I think that it may be reasonable in theory, but from what I have read, the actual result is far from the intended result. What has happened is that less people have qualified for coverage. So, hypothetically speaking, lets say that 1 million people were not able to come up with proof of citizenship and were denied coverage. If we knew that 90% of them were actually Americans and only 10% were illegals, would this be a good idea? What about 70% and 30%? In other words, the question is how many Americans can we deny coverage for each illegal that loses coverage, and accomplish what we are trying to accomplish. If the goal was just to save money (by denying coverage to illegals and Americans alike), then we could just cut back Medicaid's budget. I think that if 90% of the people that lost coverage were illegals and only 10% real Americans, then it would be ok, but I suspect that it is nowhere near this good (except maybe in Cali).

Also, these people that lose coverage are going to end up in the ER anyway, so how much money is this really going to save? A trip to the ER costs way more than an office visit.

Before the "proof of citizenship" law, there was already a mechanism in place to identify illegals, it just wasn't as strict. That is why the number of illegals filtered out of the system is not too much higher than it was before and now you are just filtering out way more Americans (who are obviously Americans just by looking at them and talking to them).
 

Faebinder

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I think that it may be reasonable in theory, but from what I have read, the actual result is far from the intended result. What has happened is that less people have qualified for coverage. So, hypothetically speaking, lets say that 1 million people were not able to come up with proof of citizenship and were denied coverage. If we knew that 90% of them were actually Americans and only 10% were illegals, would this be a good idea? What about 70% and 30%? In other words, the question is how many Americans can we deny coverage for each illegal that loses coverage, and accomplish what we are trying to accomplish. If the goal was just to save money (by denying coverage to illegals and Americans alike), then we could just cut back Medicaid's budget. I think that if 90% of the people that lost coverage were illegals and only 10% real Americans, then it would be ok, but I suspect that it is nowhere near this good (except maybe in Cali).

Also, these people that lose coverage are going to end up in the ER anyway, so how much money is this really going to save? A trip to the ER costs way more than an office visit.

Before the "proof of citizenship" law, there was already a mechanism in place to identify illegals, it just wasn't as strict. That is why the number of illegals filtered out of the system is not too much higher than it was before and now you are just filtering out way more Americans (who are obviously Americans just by looking at them and talking to them).

I think this is a case of "blame the law" instead of "blame the enforcer". The goal of the law is logical and legit... the enforcer (our government) is backed up with personnel trying to go through the paperwork of citizenship (it's easy to prove citizenship... Passport/Citizenship Cert/Voter Registration/Birth Certificate.. and you don't even need a currently dated one). I think you can blame the government for this one, not the law or its intention. They need to hire more people to process the documentation.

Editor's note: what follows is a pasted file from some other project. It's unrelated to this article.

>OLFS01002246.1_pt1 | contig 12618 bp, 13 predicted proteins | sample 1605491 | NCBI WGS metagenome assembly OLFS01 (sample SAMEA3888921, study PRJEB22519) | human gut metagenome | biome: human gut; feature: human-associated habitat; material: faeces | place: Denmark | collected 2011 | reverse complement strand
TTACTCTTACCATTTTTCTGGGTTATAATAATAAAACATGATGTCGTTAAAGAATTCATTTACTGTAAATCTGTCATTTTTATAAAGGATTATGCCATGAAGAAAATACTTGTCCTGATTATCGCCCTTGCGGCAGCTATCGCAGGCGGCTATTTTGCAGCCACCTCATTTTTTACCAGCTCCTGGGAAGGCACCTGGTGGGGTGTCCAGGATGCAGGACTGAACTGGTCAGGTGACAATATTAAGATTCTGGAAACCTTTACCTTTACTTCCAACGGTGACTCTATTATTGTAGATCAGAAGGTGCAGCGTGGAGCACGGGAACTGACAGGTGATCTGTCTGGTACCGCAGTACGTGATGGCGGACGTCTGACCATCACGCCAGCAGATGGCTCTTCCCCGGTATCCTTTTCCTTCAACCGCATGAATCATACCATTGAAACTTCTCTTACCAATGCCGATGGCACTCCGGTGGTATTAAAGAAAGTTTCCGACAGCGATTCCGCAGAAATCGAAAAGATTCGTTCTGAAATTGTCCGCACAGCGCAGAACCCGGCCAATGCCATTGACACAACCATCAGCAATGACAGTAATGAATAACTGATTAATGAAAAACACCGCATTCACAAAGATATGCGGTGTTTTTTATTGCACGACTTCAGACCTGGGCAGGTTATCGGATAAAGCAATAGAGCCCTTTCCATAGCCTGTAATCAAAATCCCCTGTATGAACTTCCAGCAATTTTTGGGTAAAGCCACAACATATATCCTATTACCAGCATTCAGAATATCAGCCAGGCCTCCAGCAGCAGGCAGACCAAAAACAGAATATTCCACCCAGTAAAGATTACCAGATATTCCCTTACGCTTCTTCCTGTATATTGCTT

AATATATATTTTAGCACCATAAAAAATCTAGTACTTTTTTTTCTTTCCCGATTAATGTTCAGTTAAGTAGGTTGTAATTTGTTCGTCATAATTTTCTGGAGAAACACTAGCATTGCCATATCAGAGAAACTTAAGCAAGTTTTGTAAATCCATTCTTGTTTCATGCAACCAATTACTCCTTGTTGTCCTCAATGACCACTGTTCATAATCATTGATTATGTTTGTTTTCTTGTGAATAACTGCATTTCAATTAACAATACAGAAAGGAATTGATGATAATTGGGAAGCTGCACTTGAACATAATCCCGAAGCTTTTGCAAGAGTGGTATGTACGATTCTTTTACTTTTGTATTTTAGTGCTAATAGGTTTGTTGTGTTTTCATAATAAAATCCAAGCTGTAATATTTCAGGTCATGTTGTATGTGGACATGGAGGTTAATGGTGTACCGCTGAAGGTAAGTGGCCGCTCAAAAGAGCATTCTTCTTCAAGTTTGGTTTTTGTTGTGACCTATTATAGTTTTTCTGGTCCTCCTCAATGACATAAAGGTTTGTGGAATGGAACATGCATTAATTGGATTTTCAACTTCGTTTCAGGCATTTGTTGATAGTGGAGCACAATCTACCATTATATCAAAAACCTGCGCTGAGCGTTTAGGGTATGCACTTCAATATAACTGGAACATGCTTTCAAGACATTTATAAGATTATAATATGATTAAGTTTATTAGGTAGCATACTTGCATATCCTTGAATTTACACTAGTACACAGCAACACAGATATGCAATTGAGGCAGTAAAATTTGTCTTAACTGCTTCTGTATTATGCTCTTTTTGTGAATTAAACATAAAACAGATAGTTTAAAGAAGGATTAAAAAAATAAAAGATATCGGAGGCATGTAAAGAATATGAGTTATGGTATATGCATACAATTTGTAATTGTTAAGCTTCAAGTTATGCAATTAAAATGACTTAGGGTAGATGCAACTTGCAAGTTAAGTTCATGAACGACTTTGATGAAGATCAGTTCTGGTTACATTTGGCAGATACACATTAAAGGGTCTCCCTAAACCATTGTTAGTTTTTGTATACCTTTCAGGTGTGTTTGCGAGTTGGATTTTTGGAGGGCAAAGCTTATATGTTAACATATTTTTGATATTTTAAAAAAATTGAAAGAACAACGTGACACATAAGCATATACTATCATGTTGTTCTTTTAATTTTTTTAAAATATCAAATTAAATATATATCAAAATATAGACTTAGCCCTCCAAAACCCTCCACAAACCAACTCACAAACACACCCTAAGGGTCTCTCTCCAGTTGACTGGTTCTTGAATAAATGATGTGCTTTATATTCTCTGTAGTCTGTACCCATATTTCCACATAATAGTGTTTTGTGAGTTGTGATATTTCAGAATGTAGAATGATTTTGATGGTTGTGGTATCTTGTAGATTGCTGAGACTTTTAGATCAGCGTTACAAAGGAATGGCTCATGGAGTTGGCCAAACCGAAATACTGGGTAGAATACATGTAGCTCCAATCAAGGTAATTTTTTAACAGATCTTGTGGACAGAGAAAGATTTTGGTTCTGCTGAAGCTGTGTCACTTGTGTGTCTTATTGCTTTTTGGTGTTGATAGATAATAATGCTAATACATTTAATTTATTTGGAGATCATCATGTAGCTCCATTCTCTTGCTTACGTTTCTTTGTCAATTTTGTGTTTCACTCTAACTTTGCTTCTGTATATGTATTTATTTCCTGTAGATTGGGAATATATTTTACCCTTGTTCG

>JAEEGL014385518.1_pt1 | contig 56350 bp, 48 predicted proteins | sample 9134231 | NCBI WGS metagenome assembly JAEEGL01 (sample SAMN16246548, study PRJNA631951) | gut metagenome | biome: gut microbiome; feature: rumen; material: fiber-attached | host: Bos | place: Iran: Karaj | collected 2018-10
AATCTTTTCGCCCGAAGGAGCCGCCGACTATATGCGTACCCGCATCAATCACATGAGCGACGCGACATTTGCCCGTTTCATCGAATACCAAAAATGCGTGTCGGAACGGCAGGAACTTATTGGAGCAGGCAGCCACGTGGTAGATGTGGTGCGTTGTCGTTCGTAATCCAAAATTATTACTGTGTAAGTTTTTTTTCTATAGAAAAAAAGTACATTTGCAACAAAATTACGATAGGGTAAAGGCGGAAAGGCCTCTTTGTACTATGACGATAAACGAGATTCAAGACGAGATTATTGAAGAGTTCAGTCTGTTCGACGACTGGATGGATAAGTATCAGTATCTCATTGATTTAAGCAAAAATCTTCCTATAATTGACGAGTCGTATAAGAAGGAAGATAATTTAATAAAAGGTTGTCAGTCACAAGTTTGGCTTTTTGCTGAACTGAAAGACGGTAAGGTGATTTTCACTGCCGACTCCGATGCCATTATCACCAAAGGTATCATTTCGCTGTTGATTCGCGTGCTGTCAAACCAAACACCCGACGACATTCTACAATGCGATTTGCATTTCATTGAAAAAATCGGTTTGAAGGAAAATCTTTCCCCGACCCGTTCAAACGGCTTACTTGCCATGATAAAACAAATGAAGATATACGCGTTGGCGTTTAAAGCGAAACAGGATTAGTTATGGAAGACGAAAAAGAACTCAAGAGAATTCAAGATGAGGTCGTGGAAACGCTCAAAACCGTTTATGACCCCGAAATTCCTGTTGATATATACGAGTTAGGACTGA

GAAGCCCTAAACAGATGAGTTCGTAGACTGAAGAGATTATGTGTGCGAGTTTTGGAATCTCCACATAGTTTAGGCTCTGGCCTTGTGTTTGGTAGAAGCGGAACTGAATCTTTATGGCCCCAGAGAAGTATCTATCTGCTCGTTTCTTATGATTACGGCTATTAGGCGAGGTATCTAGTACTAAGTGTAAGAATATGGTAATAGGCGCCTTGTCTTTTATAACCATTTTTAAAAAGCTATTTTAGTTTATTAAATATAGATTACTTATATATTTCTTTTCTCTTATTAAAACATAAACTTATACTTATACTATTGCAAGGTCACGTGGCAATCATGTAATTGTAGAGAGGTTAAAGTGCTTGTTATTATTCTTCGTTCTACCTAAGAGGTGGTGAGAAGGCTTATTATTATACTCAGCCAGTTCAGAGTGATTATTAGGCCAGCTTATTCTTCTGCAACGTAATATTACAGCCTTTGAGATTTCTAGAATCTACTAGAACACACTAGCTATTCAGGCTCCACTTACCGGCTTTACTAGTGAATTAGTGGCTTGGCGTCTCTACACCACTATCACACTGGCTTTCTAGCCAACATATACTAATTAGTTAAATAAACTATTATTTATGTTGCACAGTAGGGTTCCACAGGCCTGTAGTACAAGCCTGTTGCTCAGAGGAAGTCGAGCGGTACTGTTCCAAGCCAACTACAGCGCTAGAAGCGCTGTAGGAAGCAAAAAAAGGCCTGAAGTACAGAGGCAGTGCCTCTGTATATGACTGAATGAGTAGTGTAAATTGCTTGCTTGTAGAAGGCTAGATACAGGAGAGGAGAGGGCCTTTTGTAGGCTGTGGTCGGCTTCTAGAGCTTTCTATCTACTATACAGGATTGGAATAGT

i61164

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Maybe...but you know, increasing the number of bureaucrats to deal with the increasingly complex rules that they themselves create may not be the best answer. Take the IRS for example. They have this ridiculously complex set of rules which has created an entire profession or an entire industry, if you will, of bean counters and paper pushers. It just doesn't make sense to me. There really ought to be a better and more efficient way. Oh well. I guess it will be interesting to see what good old Uncle Sam does with universal healthcare. Maybe it will just be a bigger version of Medicaid with, as you sugggest, more people to enforce the rules. :scared:
 

Rain Elizabeth

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It's not in anyone's best interest to have undocumented immigrants walking around with untreated infectious diseases, kids not getting immunized, etc. Do you want to catch TB from someone who was afraid to go to the doctor because they wouldn't be able to afford to pay for it (this does happen!)? Plus some homeless people could never provide proof of citizenship. Hooray! More people walking around with TB for me to catch! Besides, I guess I'm one of the few posting here who believe in a universal right to basic healthcare regardless of ability to pay or where you're from. But for those who disagree with that, I have read multiple studies (don't have time to look them up now) that show that the U.S. saves money by providing insurance to undocumented immigrants so they prevent disease or deal with medical problems when they're small and relatively inexpensive instead of having to treat them in the hospital when they show up in the ER with advanced, emergent, expensive disease.